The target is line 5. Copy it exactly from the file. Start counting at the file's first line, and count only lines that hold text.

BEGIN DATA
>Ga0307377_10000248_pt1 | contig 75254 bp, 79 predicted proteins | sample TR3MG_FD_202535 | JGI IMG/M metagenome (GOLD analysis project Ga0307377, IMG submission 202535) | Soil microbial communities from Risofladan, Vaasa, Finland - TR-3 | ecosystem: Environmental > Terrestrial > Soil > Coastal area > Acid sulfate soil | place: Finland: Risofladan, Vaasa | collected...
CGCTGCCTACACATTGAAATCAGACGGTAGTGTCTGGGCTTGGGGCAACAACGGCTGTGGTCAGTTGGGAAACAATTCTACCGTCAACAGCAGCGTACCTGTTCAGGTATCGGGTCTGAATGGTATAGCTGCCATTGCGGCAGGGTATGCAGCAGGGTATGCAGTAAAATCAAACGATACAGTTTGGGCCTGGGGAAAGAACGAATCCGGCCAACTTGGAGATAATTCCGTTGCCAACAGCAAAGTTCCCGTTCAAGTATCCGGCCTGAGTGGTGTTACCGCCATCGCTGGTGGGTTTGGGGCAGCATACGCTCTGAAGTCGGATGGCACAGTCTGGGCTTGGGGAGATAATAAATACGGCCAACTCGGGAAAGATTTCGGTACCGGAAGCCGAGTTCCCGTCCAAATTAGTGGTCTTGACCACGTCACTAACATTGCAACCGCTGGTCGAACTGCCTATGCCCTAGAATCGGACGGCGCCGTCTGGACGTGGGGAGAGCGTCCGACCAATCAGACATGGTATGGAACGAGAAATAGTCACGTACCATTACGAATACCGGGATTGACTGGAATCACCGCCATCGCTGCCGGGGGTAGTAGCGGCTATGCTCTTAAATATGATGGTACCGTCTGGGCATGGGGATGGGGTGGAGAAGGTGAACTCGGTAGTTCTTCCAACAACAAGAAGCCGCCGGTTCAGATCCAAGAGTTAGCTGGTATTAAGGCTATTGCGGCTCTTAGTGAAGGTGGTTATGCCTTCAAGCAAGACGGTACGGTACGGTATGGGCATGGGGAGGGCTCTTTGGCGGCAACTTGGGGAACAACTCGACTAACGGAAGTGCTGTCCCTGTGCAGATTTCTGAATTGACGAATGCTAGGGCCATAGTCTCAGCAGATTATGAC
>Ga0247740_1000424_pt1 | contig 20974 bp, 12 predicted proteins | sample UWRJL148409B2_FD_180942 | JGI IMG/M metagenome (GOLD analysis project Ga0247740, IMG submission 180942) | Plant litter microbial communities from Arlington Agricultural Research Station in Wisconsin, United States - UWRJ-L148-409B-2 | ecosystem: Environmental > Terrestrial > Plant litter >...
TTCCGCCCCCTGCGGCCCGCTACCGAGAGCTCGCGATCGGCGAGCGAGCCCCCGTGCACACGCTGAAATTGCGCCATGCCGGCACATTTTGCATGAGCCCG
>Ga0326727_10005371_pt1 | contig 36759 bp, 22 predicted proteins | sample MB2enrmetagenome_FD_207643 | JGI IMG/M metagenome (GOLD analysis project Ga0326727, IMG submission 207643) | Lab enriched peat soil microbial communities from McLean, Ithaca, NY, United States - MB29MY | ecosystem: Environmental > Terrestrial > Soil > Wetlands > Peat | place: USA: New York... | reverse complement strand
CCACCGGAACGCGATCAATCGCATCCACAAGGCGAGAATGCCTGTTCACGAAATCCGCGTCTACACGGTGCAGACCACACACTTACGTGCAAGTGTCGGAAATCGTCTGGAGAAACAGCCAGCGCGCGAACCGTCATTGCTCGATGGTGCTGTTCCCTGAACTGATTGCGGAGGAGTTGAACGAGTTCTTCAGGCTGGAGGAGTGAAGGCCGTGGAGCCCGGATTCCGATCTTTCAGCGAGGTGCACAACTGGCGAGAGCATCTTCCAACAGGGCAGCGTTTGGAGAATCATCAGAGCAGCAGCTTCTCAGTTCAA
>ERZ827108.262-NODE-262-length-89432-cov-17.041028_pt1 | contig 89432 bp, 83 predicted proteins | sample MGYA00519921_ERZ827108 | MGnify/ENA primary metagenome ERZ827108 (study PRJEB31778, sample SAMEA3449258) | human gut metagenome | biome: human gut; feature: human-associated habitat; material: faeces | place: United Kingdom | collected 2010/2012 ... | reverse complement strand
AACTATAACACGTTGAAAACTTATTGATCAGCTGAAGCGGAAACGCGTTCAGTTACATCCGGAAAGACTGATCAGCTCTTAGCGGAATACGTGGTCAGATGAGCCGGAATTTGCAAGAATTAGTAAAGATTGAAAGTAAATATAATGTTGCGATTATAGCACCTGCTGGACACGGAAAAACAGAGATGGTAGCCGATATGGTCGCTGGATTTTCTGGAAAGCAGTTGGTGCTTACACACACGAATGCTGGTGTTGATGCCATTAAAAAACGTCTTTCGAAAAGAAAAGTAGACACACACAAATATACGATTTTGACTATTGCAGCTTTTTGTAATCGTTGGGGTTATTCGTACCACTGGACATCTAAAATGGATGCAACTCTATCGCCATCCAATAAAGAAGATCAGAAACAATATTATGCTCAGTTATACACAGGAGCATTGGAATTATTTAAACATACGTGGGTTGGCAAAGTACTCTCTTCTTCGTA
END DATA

>Ga0326727_10005371_pt1 | contig 36759 bp, 22 predicted proteins | sample MB2enrmetagenome_FD_207643 | JGI IMG/M metagenome (GOLD analysis project Ga0326727, IMG submission 207643) | Lab enriched peat soil microbial communities from McLean, Ithaca, NY, United States - MB29MY | ecosystem: Environmental > Terrestrial > Soil > Wetlands > Peat | place: USA: New York... | reverse complement strand